“We have provided the owner with a package of incentives available to that site, which include loan options from multiple funds, assistance programs such as BGE Economic Development Incentive and Energy Efficiency Programs and BDC’s Façade Improvement Grant,” BDC marketing director Susan Yum said.
The location is also eligible for tax credits such as Enterprise Zone Focus Area benefits, which include real property, personal property and income tax credits, Yum noted.
To Kim Lane, Pigtown needs something more tangible – urgent advocacy from Mayor Brandon Scott and his administration.
“We’re going to ask the BDC to bring the owners of that shopping center to the table and make something happen,” said Lane, executive director of Pigtown Main Street.
“Disaster for people”
With the date for closure coming next month amid the winter holidays, residents are going to be severely impacted, Lane said.
“This is a disaster for people,” she said, noting that the only alternatives are corner grocery stores and a Dollar General outlet, which lack the fresh produce and big selection that Price Rite provided.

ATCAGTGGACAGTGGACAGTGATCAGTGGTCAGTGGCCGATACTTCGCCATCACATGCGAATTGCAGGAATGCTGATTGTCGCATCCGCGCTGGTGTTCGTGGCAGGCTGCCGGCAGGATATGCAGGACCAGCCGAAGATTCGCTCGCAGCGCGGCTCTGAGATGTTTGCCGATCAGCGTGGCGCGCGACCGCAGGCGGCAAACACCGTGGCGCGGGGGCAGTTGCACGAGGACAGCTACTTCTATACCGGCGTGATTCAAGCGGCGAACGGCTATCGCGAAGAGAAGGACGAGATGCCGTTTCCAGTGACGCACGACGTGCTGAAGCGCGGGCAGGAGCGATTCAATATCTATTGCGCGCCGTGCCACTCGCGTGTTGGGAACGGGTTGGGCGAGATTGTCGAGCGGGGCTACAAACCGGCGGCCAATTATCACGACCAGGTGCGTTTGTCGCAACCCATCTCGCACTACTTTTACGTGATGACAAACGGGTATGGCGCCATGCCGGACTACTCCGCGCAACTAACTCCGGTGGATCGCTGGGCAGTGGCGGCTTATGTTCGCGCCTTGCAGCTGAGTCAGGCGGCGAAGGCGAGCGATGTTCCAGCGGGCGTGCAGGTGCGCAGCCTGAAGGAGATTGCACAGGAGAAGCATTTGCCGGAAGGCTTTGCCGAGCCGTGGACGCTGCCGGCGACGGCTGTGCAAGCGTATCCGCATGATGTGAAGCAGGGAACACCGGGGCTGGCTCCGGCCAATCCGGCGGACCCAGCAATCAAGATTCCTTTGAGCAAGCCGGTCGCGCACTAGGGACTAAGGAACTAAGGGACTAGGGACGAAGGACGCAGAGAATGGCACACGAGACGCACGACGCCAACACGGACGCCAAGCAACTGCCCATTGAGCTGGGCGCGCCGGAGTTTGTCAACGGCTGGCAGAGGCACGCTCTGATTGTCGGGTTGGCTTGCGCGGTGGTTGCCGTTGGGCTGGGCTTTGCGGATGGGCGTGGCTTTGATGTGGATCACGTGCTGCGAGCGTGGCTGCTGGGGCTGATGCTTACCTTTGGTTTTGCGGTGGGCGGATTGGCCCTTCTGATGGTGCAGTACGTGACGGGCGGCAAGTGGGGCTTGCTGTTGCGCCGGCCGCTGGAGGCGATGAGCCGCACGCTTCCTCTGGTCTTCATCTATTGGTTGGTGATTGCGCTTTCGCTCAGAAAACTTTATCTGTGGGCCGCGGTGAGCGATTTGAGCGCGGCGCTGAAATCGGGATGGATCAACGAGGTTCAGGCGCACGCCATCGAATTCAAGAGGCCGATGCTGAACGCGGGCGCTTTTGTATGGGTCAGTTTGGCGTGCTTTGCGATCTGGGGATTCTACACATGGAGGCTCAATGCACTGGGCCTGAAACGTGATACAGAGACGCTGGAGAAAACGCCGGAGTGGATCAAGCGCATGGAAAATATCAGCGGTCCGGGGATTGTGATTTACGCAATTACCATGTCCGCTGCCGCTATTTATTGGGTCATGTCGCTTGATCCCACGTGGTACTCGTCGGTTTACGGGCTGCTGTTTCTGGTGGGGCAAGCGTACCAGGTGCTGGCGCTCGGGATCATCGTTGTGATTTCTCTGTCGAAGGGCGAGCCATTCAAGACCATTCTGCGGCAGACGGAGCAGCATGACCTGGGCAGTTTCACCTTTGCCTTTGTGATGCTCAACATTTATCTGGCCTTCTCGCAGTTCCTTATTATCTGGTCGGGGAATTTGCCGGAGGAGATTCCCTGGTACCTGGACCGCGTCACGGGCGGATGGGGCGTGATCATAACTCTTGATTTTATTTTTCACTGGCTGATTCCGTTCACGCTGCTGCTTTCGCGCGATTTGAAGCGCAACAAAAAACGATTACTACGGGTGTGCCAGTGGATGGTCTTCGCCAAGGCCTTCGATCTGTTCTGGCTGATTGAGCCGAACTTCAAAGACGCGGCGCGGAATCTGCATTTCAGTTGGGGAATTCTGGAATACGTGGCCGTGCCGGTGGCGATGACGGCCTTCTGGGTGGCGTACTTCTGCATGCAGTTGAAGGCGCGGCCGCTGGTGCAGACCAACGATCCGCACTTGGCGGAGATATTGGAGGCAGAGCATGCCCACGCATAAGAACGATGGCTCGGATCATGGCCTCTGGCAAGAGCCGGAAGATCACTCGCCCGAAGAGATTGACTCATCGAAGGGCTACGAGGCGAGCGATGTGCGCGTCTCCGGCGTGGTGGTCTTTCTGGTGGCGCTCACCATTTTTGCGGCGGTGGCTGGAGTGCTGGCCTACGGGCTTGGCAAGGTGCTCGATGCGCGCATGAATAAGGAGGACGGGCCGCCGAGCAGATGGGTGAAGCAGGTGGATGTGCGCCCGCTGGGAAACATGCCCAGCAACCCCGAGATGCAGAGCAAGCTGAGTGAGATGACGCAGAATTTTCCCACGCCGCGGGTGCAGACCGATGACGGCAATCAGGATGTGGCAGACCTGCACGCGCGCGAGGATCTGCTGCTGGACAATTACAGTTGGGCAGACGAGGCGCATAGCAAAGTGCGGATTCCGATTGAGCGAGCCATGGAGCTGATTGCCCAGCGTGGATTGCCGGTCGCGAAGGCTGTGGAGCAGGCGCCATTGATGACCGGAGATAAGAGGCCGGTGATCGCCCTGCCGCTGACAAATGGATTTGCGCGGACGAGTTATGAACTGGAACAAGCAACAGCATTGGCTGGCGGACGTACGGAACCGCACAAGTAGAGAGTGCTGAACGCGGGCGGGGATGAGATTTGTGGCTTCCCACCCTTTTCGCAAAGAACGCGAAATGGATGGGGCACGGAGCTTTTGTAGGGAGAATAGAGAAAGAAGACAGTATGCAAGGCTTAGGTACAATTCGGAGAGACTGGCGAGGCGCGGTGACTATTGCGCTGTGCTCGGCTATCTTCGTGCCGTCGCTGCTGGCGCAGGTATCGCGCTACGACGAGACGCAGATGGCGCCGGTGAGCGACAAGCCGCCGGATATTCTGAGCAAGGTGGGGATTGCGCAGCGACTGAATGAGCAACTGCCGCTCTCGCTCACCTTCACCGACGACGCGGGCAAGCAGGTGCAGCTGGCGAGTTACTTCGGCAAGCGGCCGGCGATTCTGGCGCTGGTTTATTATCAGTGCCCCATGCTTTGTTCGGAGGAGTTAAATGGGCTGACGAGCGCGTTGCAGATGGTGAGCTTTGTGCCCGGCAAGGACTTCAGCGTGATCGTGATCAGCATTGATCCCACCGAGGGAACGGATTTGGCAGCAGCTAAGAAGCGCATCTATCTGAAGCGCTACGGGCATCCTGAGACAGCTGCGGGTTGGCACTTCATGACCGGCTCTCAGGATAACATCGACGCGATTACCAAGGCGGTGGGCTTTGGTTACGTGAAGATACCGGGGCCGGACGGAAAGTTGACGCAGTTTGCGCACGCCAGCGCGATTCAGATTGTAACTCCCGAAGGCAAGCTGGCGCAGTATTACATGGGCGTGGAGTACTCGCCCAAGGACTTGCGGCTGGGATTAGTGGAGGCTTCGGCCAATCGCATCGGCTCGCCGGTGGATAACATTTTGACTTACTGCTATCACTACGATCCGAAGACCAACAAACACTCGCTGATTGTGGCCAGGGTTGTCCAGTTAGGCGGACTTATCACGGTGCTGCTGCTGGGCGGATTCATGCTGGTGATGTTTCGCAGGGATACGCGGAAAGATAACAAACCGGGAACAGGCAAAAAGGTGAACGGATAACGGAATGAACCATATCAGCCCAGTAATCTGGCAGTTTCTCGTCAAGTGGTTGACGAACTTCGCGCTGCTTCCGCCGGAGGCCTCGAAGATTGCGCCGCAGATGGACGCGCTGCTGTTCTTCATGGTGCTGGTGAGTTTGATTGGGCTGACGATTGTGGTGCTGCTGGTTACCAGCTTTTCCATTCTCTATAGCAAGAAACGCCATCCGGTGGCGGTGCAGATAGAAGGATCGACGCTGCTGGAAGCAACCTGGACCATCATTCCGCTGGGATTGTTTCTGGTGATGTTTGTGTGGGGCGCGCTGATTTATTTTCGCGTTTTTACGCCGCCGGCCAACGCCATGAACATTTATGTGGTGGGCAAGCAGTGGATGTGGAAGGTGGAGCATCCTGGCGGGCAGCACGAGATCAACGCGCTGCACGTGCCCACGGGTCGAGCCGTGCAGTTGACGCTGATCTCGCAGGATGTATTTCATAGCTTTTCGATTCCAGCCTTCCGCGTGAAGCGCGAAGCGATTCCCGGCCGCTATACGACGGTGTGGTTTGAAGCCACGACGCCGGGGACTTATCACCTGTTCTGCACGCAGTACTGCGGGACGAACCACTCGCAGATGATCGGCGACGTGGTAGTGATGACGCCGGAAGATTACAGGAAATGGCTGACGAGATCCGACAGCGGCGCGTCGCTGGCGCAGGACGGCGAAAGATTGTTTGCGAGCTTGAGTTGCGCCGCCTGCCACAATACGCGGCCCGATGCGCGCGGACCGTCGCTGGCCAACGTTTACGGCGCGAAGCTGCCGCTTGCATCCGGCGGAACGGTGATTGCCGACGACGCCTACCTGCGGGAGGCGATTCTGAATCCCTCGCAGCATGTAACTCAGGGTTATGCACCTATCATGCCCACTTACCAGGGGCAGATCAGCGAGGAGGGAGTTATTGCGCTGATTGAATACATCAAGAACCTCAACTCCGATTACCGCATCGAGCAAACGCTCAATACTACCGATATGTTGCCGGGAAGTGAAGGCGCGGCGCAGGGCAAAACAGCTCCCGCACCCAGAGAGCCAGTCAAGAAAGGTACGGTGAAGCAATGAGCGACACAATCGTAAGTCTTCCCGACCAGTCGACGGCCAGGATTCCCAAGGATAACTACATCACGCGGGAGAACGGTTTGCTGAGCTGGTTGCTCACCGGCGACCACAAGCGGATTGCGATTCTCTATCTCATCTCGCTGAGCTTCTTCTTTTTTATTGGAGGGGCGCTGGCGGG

Until City Hall comes to the rescue, Lane said, the community is doing what it can.
She said she is talking to Paul’s Place to see if the nonprofit can provide additional food for needy residents. She’s also looking into grants to get van service to transport the elderly and others to other city grocery stores.
“We have one guy who’s paralyzed and comes down in his electric wheelchair with a list and we shop for him” – Cat Devera, Price Rite employee.
Cat Devera, who works at Price Rite, said store customers – including the disabled, poor households, and African and Hispanic families looking for specialty foods – will suffer without a store in that spot.
“It will be devastating to the community,” she said.
In the 10 years since the Price Rite has been at this location, the staff has forged a bond with many customers.
“We have one guy who’s paralyzed and he comes down in his electric wheelchair with a list, and we shop for him and bag his groceries and put them on the wheelchair,” Devera said.
“I feel bad for him ’cause he has nowhere else to go,” she said. “And not everyone is going to help like we do.”